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Louisiana State University Press
The Shattering of Texas Unionism: Politics in the Lone Star State during the Civil War Era / Edition 1

The Shattering of Texas Unionism: Politics in the Lone Star State during the Civil War Era / Edition 1

by Dale BaumDale Baum


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In a rare departure from the narrow periodization that marks past studies of Texas politics during the Civil War era, this sweeping work tracks the leadership and electoral basis of politics in the Lone Star State from secession all the way through Reconstruction. Employing a combination of traditional historical sources and cutting-edge quantitative analyses of county voting returns, Dale Baum painstakingly explores the double collapse of Texas unionism—first as a bulwark against secession in the winter of 1860–1861 and then in the late 1860s as a foundation upon which to build a truly biracial society.

By carefully tracing the shifting alliances of voters from one election to the next, Baum charts the dramatic assemblage and subsequent breakup of Sam Houston’s coalition on the eve of the war, evaluates the social and economic bases of voting in the secession referendum, and appraises the extent to which intimidation of anti-secessionists shaped the state’s decision to leave the Union. He also examines the ensuing voting behavior of Confederate Texans and shows precisely how antebellum alignments and issues carried over into the war years. Finally, he describes the impact on the state’s electoral politics brought about by the policies of President Andrew Johnson and by broad programs of revolutionary change under Congressional Reconstruction.

Baum presents the most sophisticated examination yet of white voter disfranchisement and apathy under Congressional Reconstruction and of the social and political origins of the state’s Radical Republican “scalawag” constituency. He also provides a rigorous statistical investigation of one of the most controversial elections ever held in Texas—the 1869 governor’s race, lost by conservative Republican Andrew Jackson Hamilton to Radical Edmund J. Davis, which nonetheless effectively ended Congressional Reconstruction.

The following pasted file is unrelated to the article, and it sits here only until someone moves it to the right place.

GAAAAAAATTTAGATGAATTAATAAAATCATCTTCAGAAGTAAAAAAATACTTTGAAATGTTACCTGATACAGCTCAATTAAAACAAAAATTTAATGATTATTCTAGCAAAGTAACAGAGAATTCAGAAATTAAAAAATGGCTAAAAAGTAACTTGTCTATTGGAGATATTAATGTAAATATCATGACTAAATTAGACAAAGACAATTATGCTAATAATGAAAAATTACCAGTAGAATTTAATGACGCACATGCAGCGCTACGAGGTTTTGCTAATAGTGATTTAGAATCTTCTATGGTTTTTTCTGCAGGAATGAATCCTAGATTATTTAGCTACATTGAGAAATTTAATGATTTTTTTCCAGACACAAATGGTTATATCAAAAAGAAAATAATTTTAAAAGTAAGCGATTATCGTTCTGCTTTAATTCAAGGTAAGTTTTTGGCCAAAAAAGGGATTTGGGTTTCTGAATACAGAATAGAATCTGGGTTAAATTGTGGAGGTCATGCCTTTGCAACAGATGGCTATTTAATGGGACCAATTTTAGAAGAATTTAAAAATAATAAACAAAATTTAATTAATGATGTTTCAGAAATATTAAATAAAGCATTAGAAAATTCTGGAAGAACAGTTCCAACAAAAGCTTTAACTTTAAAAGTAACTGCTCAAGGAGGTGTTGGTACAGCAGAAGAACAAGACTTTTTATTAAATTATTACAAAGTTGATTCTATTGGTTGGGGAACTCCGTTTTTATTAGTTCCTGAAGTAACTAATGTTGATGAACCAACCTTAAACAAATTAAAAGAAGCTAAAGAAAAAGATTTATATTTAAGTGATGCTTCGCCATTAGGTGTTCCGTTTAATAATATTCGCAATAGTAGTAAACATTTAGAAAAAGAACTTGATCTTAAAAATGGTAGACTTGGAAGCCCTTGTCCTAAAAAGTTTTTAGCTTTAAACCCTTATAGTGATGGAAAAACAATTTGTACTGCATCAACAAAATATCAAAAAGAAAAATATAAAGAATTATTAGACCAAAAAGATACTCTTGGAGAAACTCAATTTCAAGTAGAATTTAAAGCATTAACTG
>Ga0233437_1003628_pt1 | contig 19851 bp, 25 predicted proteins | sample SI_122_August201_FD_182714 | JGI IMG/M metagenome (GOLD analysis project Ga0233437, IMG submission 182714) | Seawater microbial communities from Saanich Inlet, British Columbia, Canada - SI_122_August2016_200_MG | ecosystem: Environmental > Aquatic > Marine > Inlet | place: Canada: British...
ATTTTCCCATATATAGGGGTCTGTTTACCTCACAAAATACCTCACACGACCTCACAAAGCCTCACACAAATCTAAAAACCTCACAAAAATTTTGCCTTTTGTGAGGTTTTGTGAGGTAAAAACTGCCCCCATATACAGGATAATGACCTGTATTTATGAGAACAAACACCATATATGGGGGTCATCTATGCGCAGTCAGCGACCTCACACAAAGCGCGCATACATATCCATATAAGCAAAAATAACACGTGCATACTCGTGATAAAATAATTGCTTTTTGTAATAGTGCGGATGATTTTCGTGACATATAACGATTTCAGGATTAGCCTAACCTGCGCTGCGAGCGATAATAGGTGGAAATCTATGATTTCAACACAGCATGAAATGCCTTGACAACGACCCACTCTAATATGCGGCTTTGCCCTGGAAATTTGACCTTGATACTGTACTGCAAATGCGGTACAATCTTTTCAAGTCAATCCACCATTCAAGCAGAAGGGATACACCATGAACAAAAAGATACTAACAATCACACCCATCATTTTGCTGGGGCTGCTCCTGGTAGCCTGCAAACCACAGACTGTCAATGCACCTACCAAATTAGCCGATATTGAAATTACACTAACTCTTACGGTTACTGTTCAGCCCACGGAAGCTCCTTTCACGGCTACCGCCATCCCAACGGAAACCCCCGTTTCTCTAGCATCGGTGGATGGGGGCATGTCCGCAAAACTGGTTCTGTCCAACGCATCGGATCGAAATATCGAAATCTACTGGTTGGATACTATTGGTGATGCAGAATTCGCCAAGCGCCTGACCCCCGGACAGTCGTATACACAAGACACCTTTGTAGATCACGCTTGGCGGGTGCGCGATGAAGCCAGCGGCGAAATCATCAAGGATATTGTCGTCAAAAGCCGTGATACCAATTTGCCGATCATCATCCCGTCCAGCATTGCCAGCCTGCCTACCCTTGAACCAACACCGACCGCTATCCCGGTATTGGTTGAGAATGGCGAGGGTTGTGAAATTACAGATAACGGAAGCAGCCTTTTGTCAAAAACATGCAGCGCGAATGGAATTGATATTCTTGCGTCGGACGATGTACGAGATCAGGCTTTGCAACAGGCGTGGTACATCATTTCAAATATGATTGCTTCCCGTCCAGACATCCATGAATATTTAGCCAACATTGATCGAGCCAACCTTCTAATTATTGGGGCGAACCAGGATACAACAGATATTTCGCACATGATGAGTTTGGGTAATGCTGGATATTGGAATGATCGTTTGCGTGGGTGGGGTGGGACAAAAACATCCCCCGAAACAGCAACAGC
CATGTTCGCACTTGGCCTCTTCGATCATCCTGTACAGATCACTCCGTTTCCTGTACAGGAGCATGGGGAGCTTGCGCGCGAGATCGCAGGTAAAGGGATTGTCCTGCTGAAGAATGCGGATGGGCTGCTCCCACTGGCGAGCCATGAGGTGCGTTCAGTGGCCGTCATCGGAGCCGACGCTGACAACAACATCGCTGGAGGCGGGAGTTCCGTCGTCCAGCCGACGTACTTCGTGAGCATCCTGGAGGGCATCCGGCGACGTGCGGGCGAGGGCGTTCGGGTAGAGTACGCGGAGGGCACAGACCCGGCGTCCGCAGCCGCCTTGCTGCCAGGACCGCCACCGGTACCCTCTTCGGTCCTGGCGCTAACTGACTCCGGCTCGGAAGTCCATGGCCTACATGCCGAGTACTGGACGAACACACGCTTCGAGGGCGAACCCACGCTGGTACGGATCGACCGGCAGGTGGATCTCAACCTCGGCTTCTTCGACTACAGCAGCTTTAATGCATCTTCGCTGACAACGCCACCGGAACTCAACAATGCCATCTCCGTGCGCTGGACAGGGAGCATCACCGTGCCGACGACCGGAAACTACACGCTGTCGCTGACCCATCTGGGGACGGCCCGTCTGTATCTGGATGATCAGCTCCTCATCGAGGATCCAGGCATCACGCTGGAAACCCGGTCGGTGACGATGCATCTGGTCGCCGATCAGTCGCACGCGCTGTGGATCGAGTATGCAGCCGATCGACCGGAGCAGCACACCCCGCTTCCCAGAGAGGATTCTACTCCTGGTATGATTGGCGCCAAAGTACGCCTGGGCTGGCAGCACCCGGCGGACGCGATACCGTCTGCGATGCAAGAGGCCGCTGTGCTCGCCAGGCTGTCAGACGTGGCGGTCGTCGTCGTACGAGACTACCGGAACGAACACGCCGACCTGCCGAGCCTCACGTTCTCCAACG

Through his innovative exploration of unionist sentiment in Texas, Baum illuminates the most turbulent political period in the history of the state, interpreting both the weight of continuity and the force of change that swept over it before, during, and immediately after the American Civil War. Students of the South, the Civil War, and African American history, as well as sociologists and political scientists interested in election fraud, political violence, and racial strife, will benefit from this significant volume.

Product Details

ISBN-13: 9780807122457
Publisher: Louisiana State University Press
Publication date: 12/01/1998
Edition description: New Edition
Pages: 336
Product dimensions: 6.00(w) x 9.00(h) x (d)

About the Author

Dale Baum is associate professor of history at Texas A&M University and author of The Civil War Party System: The Case of Massachusetts, 1848–1876.

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